If your fancy is lots of intricate ropework, then being bent over my knee for a spanking, this is not a safe place for you to be, toying with me is out of your depth. If you accept restraint can be merely a means to an end, that dancing on the edge of the precipice is where life really happens, you are not safe, but most welcome to try a tango.

The next day, another FAADE report was filed on TheRigger’s profile. This time, it appears TheRigger himself authored it:

To who ever made the above abuse accusations, would be interested in see what evidence you have to prove your accusations. Looking at the date of the said accusations it seems you have something festering about something I seem to have done to you. I am prepared to offer you an opportunity to be an adult come discuss this with me face to face, rather than play the school playground game. Lets have a chat to put some closure on what ever is bugging you. The alternative is to allow this to continue festering in you and destroy your soul, on my part I am not going to give this “rent free” space in my head.

To all that know me if you wish to believe above accusations – hey ho

As one friend put it when I shared all this with them, “So TheRigger gets a FAADE report and his friends respond by closing ranks around an alleged abuser. […W]hat we’re dealing with now is not a single unique user whose behavior may or may not have been abusive, what we’re dealing with is an at-your-fingertips example of an entire community’s toxic response to the possibility of abuse. It’s the thing we’ve read about before but haven’t been able to witness, play by play, on screen.”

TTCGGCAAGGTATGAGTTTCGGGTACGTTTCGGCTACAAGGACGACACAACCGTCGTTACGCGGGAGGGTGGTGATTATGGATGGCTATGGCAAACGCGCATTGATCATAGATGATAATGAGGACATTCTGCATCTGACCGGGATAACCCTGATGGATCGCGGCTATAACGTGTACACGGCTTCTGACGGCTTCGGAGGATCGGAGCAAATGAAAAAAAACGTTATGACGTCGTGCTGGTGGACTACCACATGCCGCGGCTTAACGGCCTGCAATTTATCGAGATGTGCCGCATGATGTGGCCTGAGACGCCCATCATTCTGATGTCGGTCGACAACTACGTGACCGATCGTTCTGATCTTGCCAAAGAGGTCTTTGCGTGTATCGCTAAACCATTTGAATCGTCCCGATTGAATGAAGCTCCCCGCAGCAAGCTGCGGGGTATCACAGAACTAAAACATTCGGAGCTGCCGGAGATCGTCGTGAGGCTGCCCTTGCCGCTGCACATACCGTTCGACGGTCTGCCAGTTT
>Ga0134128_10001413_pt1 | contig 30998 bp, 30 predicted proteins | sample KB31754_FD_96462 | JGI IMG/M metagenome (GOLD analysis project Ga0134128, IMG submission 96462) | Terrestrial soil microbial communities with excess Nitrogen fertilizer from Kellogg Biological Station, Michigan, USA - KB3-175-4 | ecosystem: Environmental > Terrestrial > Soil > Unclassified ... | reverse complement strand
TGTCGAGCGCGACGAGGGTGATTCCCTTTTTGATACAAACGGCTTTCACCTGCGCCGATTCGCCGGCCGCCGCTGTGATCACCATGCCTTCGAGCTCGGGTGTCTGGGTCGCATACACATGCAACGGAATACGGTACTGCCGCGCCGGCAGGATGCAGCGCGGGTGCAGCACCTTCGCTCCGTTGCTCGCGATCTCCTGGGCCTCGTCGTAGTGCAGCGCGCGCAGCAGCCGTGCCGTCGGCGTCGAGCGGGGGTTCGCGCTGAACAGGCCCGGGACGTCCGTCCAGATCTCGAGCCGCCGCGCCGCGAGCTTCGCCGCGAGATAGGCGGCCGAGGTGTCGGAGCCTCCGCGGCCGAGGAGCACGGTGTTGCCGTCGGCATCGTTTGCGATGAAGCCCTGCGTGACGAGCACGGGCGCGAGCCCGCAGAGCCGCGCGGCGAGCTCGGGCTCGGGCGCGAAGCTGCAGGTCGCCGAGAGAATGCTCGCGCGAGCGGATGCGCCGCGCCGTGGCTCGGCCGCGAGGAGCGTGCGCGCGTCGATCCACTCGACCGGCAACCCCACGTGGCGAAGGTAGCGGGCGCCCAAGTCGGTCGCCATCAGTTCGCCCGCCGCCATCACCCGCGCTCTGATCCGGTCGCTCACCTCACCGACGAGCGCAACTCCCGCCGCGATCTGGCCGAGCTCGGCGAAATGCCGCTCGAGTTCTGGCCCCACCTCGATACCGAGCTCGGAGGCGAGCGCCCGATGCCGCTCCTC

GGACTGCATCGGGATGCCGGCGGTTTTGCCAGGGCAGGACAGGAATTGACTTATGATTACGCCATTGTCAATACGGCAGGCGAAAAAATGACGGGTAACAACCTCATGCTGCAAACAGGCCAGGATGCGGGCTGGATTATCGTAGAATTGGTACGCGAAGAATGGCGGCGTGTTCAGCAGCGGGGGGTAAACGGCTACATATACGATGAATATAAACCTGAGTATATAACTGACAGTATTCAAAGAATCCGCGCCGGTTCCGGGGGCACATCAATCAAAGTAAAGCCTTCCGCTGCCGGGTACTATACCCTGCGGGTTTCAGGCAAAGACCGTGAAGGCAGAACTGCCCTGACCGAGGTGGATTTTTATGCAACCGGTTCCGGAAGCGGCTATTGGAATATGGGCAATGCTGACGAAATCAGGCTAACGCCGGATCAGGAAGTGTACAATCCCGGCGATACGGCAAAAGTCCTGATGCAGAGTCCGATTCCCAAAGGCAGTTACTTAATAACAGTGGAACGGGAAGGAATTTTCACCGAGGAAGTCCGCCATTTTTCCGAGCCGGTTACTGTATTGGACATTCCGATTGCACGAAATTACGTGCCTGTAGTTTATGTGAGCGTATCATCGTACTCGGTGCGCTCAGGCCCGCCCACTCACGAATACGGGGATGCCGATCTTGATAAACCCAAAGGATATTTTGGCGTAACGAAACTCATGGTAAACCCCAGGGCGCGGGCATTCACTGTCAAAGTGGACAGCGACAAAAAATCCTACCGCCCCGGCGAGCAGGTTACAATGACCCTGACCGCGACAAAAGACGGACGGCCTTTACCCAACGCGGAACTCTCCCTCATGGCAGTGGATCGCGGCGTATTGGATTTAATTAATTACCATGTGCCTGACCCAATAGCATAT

This isn’t news. Those of you who don’t have to be convinced of the very existence of rape culture already know that communities ranging from sexuality subcultures, to orthodox religious communities of all kinds, to atheist communities, non-profit organizations, even myriad conferences, and more all have an endemic problem of covering up for abusers in their midst. No community is exempt, and no one is innocent.

Further, TheRigger is not just some nobody in his local fetish community, but rather the organizer of a social event called MKFN. He leads the Milton Keynes MKFN group on FetLife, which, on its about page, describes itself as “a group for those who can attend events in Milton Keynes and surrounding area […] and is there so people attending can dress up in kinky gear and mix with other like minded people.” Along with the description, there are rules listed that include a dress code and a reminder not to bring your own alcohol because alcohol is served at a fully-stocked bar at the event venue. As per usual, people in positions of power (those “in good standing,” with a high reputation) are among the most suspect.